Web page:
I visited a few more times that year, mostly in the late afternoon. We drank wine from her crystal glasses that I had admired. I told her that I collect crystal and she told me the story of how she bought the glasses on a trip to Ireland years and years ago. She said she didn’t use them much but why not now? We talked about politics. Actually, she talked about politics and I listened. I used to joke that I practiced my listening skills because once she started talking politics she got passionate. I checked my books into her library then checked more out. We talked about different authors and plots. I did not like the French author, I loved the books about LA murders. She gave me books in a plastic bag and sent me on my way.
The last time I visited Karen at her house, we drank wine, told stories, and discussed mystery books. She had a cough, but everyone in Florida has some type of allergies. I thought nothing of it. Her pool cage had been damaged in the hurricane and the workmen were fixing it. It was a busy day for her. She said that she was getting older and did not like to drive at night but she drove her friend to a doctor appointment. She told me about her son’s father in-law who wrote a book and gave it to me to read along with six other mysteries. I check out my books and went to my 6:30pm toastmasters meeting. I hugged her and rushed out because I was running late, and one cannot be late for Toastmasters.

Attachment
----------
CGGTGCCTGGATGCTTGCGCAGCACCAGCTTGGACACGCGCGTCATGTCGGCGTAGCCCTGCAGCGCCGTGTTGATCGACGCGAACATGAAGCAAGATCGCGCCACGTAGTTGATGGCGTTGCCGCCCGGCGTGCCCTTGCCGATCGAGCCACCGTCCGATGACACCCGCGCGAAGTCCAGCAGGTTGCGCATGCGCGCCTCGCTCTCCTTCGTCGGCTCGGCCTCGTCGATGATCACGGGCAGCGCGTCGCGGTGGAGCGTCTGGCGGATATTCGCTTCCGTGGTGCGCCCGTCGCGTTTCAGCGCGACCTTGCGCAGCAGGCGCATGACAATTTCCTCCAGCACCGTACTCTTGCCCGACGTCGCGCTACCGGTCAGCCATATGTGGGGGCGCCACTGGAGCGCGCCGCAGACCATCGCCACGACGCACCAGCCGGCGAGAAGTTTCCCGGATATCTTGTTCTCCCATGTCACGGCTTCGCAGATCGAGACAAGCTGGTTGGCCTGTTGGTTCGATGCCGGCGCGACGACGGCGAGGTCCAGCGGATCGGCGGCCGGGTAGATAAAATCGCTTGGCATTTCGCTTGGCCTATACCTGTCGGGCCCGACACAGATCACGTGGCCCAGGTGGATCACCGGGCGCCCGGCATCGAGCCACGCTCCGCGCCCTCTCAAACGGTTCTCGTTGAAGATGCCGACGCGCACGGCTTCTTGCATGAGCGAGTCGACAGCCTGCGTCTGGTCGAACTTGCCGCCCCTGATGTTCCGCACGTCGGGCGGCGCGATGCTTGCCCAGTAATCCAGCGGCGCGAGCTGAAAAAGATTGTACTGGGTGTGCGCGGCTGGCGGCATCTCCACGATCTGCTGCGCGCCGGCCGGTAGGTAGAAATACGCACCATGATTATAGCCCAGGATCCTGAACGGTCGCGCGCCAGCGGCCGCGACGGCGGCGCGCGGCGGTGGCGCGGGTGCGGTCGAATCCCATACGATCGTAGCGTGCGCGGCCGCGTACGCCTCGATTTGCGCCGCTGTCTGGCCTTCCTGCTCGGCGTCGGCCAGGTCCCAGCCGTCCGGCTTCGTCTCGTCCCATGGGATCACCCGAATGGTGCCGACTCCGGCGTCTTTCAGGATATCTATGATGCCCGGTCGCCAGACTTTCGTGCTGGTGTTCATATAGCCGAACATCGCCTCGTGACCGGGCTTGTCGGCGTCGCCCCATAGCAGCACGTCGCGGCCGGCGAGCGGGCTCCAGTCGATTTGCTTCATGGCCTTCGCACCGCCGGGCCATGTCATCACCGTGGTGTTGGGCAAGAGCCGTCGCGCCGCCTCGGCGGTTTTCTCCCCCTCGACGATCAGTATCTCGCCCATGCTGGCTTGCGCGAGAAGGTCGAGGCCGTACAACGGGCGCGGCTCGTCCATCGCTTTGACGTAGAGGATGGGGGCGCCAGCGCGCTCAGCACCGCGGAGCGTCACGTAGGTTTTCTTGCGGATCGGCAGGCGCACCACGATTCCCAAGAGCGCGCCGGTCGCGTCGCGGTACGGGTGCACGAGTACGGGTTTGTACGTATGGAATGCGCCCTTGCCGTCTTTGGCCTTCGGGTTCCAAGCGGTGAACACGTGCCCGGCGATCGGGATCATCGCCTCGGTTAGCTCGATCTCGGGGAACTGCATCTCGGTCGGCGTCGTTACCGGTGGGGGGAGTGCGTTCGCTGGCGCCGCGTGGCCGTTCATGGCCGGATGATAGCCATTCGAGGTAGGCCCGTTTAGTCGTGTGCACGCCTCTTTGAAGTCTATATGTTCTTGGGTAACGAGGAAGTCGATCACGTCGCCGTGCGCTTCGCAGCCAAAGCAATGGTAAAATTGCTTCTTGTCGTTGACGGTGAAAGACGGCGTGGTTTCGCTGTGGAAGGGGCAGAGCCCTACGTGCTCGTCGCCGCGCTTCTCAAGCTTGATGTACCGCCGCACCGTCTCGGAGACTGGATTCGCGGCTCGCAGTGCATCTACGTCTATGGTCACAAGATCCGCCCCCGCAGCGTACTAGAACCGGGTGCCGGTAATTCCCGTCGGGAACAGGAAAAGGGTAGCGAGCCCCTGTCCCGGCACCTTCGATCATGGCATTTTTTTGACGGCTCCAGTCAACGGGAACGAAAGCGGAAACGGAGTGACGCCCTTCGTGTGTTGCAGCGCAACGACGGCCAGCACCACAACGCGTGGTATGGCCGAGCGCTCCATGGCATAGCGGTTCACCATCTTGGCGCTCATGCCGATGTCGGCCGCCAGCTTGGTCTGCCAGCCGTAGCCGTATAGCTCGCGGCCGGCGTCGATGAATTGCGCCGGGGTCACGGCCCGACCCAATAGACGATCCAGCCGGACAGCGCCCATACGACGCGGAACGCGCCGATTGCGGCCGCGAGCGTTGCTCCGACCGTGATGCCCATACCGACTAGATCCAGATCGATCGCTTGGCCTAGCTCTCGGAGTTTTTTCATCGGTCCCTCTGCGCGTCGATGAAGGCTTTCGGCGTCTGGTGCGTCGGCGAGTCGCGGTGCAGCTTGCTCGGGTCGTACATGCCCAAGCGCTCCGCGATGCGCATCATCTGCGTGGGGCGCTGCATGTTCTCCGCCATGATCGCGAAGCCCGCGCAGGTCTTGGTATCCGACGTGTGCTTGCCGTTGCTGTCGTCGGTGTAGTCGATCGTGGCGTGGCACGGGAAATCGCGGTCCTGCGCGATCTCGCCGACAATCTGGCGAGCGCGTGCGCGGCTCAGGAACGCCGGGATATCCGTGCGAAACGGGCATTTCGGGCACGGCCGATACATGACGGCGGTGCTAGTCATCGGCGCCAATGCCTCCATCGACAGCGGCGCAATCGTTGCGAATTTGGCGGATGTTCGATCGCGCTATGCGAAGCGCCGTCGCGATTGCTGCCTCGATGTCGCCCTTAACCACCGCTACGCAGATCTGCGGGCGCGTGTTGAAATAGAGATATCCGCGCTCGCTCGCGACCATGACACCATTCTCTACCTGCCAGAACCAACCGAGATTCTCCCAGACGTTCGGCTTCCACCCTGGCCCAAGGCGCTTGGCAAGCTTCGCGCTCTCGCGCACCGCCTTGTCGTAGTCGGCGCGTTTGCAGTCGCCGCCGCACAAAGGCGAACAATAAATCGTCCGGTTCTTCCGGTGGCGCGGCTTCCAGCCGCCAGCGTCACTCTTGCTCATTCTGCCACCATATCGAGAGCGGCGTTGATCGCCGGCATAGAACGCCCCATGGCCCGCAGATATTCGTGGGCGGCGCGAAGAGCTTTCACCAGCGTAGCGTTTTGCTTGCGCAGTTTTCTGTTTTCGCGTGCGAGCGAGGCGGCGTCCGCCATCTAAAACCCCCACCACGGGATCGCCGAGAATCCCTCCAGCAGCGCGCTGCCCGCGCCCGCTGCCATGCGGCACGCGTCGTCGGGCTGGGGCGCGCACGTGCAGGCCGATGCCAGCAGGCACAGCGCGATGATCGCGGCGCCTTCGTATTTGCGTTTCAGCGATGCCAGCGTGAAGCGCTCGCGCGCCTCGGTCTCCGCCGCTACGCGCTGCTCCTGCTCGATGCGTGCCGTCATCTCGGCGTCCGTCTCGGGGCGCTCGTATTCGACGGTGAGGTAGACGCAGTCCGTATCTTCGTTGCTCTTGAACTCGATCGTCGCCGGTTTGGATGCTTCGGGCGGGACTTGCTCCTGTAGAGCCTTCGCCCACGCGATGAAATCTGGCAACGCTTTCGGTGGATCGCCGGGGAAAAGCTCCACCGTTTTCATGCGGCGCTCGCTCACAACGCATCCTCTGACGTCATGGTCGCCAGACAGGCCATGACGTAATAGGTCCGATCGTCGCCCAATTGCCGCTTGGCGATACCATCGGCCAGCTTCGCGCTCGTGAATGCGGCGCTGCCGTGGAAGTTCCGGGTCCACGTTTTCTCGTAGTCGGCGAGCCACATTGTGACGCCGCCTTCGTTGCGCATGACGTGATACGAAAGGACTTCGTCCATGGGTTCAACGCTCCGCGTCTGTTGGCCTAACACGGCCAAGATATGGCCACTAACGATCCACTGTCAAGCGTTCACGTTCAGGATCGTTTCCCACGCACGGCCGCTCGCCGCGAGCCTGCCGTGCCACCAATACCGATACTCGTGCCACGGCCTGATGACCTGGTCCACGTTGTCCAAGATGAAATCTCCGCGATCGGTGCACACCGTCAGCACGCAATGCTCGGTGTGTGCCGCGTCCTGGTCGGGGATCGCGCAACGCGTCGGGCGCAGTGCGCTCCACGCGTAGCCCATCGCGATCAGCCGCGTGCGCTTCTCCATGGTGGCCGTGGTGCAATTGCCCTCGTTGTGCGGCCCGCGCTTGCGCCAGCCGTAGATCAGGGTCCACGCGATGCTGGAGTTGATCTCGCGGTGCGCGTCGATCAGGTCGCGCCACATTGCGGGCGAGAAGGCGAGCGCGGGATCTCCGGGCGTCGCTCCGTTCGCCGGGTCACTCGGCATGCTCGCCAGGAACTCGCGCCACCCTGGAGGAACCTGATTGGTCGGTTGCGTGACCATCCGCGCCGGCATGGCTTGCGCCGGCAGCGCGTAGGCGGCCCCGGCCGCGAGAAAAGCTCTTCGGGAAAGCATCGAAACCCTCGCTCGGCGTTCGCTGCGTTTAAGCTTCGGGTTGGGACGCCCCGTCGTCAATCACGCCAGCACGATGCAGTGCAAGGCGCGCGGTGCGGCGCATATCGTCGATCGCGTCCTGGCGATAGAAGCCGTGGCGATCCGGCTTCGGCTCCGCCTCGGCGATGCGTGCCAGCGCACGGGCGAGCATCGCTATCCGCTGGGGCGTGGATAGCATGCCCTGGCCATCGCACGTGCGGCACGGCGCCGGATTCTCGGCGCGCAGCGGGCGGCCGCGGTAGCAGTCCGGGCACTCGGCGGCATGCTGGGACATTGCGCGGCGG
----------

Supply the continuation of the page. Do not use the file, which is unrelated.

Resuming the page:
Thanksgiving for me means going to Debbie’s house in Virginia. I had brought some of Karen’s books to read while I was there and the conversation turned to my visits with Karen. Debbie didn’t think we knew the same person. Debbie told me the Karen story. Karen never wanted to be a mom but had two sons to appease her family in the 1960s. She left her family to pursue a career in business with the government in Washington, D.C. The Karen that Debbie knew was stubborn, selfish, and opinionated beyond belief. She was a loner and didn’t visit her family. The Karen I knew was generous, giving, and funny. Debbie and I shared stories then went about our Thanksgiving festivities in Virginia.